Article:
Soccer's Kilkenny Cats

THE Kilkenny Cats, in Irish legend, loathed each other so much that in the end, they ate one another. There seems some kind of analogy here with the continuing feud between England's two most successful managers, Alex Ferguson of Manchester United and Arsene Wenger of Arsenal. Not that you would ever expect too such sharply contrasted figures to be soul mates.

Ferguson emerged from the Glasgow shipyards, as a committed Trade Union man, just as he was a committed, even abrasive, centre-forward with Rangers. His airs and graces are few; he has had spectacular success as manager of an Aberdeen team with which he triumphantly won the European Cup Winners Cup against Real Madrid and to a far greater degree of course with Manchester United: though he very nearly lost his job there early on.

Wenger, multi lingual, well educated, sophisticated, comes from what was essentially a lower middle class background, though you would hardly suspect that now. He was never much of a footballer but, in the Continental rather than the narrower British fashion - compare him with his compatriot Gerard Houllier, or Arrigo Sacchi - he has made light of scant playing experience.

Time and again, Ferguson, perhaps playing the mind game which worked so well when he was provoking Kevin Keegan at Newcastle United, has publicly criticised Wenger; who has simply and dismissively refused to rise to the bait. The first instance was a couple of seasons ago over the suggestion that the Premiership season be extended. Ferguson excoriated Wenger's stance, the implication being that the Frenchman was a presumptuous follower who had no right to impinge on the sacred practices of English football.

More recently, Ferguson, in common with another veteran English club manager, Bobby Robson, at Newcastle, has accused Arsenal of deliberately delaying the Football Association's disciplinary hearing on their star French striker, Theirry Henry, guilty of a shocking outburst at referee Graham Poll three months before the case was heard. Wenger brushed this off too, insisting that Arsenal had nothing to do with the postponement, but let us take a closer look at the affair, which tells us much about both men.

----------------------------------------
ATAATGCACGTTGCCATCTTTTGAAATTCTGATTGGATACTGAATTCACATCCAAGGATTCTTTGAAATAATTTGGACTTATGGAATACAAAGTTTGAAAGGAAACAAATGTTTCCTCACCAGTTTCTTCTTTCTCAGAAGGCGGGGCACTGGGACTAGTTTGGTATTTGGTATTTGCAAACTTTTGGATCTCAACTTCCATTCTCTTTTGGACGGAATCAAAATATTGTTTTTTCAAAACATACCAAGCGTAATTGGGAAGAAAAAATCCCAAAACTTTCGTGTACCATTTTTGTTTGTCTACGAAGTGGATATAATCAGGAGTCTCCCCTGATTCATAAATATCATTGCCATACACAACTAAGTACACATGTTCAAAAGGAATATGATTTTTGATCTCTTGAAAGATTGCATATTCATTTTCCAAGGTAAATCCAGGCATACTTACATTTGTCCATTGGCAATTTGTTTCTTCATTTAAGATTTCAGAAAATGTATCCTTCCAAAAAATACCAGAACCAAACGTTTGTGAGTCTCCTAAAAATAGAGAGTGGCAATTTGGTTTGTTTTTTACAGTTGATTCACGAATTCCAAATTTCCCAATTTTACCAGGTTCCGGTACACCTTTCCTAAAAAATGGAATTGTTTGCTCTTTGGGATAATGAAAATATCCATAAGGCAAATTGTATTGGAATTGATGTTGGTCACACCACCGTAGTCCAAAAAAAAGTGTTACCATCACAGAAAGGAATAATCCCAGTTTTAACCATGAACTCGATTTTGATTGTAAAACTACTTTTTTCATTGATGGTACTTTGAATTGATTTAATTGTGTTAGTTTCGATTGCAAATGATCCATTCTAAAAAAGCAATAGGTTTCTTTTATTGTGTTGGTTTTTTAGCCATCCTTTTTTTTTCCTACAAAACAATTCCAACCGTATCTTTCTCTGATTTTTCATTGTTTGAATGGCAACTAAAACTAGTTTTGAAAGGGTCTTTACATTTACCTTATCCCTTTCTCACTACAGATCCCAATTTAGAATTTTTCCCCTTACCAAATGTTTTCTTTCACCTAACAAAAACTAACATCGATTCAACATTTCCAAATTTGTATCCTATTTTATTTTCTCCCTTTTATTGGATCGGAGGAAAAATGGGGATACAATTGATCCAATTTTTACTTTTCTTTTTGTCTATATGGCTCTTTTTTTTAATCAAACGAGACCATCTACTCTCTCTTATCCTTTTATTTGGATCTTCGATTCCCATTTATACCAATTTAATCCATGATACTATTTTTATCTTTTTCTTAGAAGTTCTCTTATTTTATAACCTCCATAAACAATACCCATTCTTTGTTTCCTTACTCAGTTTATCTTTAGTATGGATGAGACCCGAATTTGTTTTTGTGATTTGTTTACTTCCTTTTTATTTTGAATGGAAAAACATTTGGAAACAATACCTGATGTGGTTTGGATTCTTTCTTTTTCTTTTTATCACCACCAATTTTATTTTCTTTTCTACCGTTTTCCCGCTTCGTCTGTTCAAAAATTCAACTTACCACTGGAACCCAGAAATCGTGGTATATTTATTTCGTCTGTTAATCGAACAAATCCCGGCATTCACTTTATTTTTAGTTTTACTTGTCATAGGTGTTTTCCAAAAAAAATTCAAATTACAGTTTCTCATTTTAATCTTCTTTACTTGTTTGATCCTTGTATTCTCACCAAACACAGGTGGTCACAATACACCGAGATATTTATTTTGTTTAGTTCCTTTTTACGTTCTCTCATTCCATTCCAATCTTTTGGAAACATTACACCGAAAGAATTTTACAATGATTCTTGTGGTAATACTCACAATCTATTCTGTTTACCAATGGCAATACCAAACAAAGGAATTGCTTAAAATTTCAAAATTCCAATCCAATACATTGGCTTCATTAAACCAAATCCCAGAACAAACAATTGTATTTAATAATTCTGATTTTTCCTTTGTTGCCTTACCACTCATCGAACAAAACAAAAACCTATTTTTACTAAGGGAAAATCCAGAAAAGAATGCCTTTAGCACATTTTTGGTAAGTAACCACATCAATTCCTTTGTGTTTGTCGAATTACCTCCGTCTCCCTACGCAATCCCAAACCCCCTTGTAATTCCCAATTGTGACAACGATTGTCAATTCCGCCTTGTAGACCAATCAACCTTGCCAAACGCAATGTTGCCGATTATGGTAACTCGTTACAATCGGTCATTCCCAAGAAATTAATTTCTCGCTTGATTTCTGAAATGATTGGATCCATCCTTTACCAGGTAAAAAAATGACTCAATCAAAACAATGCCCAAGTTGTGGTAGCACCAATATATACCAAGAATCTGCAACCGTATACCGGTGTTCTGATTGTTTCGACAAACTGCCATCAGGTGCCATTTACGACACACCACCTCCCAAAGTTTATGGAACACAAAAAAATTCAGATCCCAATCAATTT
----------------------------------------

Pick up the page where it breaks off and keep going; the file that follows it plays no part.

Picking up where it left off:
I was at that game, and thought Henry's behaviour indefensible, Wenger's attempt to do so deplorable. One also wondered why, when after such a contentious game, a 3-1 defeat for the Gunners, explosion was in their air, Wenger should choose to disappear so quickly down the tunnel to the dressing rooms, when his imposing presence might have defused the situation.

Be that as it may, Wenger's assertion that it was a case of "trial by television," that Henry never touched the referee, was evasive in the extreme. It was in fact the second time this season that Henry has lost his control with a referee, the first time being in Athens after the Gunners had played Panathinaikos in the European Cup. And while it is quite true to say that Henry never laid hands on Poll, it cynically begs the question of what might have happened had Henry not been restrained by police, team-mates and even Alan Shearer, the Newcastle centre-forward. In the event, Henry was given a three-match suspension, which, from any logical point of view, seemed inevitable.

Ferguson has also "accused" Wenger of being the only Premiership manager who will not have a drink with him after a game. Somewhat grandiosely, Wenger has responded that he will send Ferguson a bottle of whisky. To which Ferguson's defenders have responded that for all his humble origins, Ferguson is a connoisseur of wine. Trivial enough. It has also been alleged that Wenger has refused to shake hands with Ferguson after a game which United won. Crass, if true.

Ferguson has unquestionably had more success than Wenger, whose whole five-year spell at Highbury has been overshadowed by his team's dreadful disciplinary record. At no point does Wenger seem to have got on top of the problem, of which Henry's three match suspension was no more than the latest example. Sometimes his misguided attempts to defend his players border, on the risible, such as the time when he attempted to exculpate one of them on the grounds that though he may have appeared to try to kick and punch an opponent at the end of the game, he in fact failed to connect!

It is also incontestable that under Wenger, Arsenal's presence in Europe has been a series of embarrassing anticlimaxes. One defeat after another, when the team played home games at Wembley. Wretched defeats away from home, not only this season but in the recent past by such east European teams, hardly giants, as Shakhtor Donetsk and Spartak. And the 2-0 beating by Deportivo La Coruna at Highbury in March made nonsense of Wenger's smug assertion after a win at Aston Villa four days later that "the great thing when you follow Arsenal is you see great goals." Not that Ferguson's Euro record is impeccable.

What luck he had when United beat Bayern in the Barcelona Euro Final despite his absurd choice of Ryan Giggs on the right; and the fact that Bayern twice hit the woodwork! What folly caused him to sell Jaap Stam to Lazio and buy the ageing immobile Laurent Blanc to take his place: and to persist in Europe so long with just one striker? Some see Ferguson as a demi-god; others regard him as thin skinned (see his autobiography) and domineering. Take your choice. Meanwhile, the two Kilkenny Cats will continue to eye each other.